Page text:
However, sour cream is obtainable in Seoul so I may try to bring some of that back to the countryside.
But it seems that the longer I go without some of my favourite foods, the more ridiculous the dreams get. What ridiculous food dreams have you had?
Here is our vlog from Saturday as well. You can see some of the kimchi making. If you want to see the vlogs as they are uploaded, make sure you subscribe to the vlogging channel.
That’s why we have a bread maker… because we don’t have an oven…
So as I’ve mentioned, normal Korean homes don’t have ovens. It slipped my mind when I asked for an oven mitt. Of course there isn’t one! There are other things for handling hot pans on stove tops of course but for some reason not in our house… even the tea towel we used was one that I had sent from Australia as a gift. I really miss having a drawer full of fresh clean tea towels! The things you end up missing while in another country…
When we do eventuality get our own place I will be able to have tea towels!
You can see some of the bread making in yesterday’s vlog.
It would be great if you subscribed to the vlogging channel. It’s free!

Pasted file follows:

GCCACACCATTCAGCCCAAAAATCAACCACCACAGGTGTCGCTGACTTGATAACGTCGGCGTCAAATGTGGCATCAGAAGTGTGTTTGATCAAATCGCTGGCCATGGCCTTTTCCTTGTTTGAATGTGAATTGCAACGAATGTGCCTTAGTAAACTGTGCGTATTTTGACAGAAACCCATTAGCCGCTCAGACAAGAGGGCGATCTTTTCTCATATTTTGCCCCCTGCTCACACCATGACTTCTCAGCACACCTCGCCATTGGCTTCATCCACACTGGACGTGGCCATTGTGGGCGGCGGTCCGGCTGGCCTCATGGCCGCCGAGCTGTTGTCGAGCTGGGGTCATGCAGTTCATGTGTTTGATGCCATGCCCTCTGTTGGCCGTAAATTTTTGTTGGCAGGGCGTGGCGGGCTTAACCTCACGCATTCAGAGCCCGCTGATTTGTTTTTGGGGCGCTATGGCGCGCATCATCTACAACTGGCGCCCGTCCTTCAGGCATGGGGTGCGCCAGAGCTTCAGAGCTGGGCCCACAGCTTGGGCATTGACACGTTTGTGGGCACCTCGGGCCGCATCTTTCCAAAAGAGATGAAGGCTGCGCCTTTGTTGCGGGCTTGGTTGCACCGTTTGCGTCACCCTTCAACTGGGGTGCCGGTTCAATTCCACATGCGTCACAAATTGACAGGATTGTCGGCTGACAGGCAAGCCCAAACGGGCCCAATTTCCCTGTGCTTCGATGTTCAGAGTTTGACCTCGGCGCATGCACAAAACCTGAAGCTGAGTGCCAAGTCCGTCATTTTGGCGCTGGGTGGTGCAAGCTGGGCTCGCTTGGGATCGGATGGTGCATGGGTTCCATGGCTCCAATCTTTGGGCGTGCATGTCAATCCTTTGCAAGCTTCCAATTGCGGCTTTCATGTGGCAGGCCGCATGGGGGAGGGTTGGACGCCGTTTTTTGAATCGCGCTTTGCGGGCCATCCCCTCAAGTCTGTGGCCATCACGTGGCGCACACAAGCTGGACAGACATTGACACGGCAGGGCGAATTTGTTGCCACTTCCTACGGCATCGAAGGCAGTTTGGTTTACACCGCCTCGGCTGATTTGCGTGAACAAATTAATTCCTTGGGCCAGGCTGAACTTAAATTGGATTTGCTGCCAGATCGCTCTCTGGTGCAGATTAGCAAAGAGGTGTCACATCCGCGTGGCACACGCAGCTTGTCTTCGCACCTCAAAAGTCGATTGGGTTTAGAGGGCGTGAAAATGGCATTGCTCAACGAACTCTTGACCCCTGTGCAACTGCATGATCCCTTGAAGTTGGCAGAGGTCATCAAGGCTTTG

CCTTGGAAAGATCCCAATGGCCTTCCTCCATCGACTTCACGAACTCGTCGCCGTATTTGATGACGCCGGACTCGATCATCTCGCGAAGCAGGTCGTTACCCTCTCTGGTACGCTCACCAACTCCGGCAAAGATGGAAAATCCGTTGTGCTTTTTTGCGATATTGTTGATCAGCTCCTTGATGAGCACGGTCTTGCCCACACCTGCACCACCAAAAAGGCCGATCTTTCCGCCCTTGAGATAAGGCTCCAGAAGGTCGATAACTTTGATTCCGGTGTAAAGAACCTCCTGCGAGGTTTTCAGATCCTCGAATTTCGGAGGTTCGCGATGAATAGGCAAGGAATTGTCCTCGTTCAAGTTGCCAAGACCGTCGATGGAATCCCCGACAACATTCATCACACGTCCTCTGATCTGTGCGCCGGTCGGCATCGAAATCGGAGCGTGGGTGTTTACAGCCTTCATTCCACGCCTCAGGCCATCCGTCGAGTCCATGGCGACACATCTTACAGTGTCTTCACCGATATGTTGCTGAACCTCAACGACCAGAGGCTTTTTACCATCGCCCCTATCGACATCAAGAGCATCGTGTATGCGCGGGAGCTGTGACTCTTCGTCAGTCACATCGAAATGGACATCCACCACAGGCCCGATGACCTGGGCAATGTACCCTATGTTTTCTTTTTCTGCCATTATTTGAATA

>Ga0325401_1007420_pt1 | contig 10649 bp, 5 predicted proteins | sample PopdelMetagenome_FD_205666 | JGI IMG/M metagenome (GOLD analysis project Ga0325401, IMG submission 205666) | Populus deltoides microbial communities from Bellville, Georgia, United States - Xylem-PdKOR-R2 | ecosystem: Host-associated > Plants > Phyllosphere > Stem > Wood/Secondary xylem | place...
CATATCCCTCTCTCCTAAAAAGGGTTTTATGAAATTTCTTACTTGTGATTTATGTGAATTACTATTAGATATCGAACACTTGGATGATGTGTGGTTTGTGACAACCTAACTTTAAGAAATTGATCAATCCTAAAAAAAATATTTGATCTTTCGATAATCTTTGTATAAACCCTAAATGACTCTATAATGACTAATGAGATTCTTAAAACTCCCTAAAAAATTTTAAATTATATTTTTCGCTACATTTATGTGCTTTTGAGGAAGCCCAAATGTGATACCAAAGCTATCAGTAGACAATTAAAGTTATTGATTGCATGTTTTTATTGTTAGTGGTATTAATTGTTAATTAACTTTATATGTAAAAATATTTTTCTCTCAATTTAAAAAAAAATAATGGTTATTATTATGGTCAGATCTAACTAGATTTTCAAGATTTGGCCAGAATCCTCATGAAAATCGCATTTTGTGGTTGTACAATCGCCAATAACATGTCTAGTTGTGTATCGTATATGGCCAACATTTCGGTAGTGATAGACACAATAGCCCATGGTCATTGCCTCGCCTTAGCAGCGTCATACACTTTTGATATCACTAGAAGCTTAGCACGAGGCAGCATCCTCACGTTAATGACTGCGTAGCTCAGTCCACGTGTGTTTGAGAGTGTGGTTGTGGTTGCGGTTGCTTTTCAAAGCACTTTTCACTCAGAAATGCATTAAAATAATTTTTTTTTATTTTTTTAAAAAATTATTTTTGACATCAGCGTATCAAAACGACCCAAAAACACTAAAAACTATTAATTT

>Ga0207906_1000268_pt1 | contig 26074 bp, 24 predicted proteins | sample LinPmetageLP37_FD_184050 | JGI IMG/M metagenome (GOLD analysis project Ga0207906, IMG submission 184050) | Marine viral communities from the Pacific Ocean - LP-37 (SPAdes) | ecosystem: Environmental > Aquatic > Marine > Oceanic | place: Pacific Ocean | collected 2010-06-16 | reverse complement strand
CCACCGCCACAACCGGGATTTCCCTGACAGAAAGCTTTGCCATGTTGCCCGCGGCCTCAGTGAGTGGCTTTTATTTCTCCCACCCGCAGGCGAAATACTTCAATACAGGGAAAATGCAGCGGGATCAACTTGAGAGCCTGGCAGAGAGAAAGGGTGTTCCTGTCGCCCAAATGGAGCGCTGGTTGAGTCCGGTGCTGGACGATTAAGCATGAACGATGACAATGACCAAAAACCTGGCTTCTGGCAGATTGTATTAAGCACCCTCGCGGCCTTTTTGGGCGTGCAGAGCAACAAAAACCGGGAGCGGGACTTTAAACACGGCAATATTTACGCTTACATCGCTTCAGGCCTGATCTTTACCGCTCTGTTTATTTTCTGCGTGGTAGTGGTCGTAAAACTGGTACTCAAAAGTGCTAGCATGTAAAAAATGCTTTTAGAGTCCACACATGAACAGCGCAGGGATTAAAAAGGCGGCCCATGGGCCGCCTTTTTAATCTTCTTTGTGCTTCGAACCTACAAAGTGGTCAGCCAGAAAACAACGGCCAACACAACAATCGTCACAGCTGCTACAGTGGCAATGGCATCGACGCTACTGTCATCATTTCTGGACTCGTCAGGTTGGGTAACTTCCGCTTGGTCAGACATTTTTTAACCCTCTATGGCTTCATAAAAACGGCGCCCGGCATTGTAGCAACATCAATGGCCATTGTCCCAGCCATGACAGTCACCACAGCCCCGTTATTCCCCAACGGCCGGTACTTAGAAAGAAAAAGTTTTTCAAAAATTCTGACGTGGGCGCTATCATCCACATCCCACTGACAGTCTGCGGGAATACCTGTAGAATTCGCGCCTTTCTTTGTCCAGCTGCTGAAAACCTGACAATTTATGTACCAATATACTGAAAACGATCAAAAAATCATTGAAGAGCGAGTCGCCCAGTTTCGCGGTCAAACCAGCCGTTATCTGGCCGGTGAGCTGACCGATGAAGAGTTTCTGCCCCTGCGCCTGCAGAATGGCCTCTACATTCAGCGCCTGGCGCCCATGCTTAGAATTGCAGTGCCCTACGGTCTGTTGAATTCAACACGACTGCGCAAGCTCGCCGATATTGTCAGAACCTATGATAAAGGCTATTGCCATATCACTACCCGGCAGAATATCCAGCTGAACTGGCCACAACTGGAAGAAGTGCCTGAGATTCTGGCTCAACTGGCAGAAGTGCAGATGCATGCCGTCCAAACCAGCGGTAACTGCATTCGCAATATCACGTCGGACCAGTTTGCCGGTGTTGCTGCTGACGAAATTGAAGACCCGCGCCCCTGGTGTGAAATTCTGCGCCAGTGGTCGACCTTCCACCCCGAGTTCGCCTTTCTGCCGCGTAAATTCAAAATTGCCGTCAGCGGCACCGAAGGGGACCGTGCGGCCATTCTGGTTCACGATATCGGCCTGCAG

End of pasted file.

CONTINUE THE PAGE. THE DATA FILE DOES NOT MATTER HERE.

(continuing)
Yes we have conversations about tea. Yeah Aussie girls! (With British heritage). Cuppa just means “a cup of tea”. I drink so many cups of tea.
Also, speaking about the word “tea”, when Mr Gwon first stayed with my parents, he got confused because my mum also calls dinner “tea”. And then to be more confusing, my nanna called lunch “dinner” and dinner is “tea”. And then we also drink lots of tea!
Does anyone else start dreaming about food when they move to another country and can’t eat their favourite foods? Now before someone starts to reply with “But you can get pancakes in-” Let me just stop you there and explain what I mean. I know you mean well but, as those that follow the vlogs know, my situation is pretty different to those who live in Seoul or even people who live in country areas but by themselves.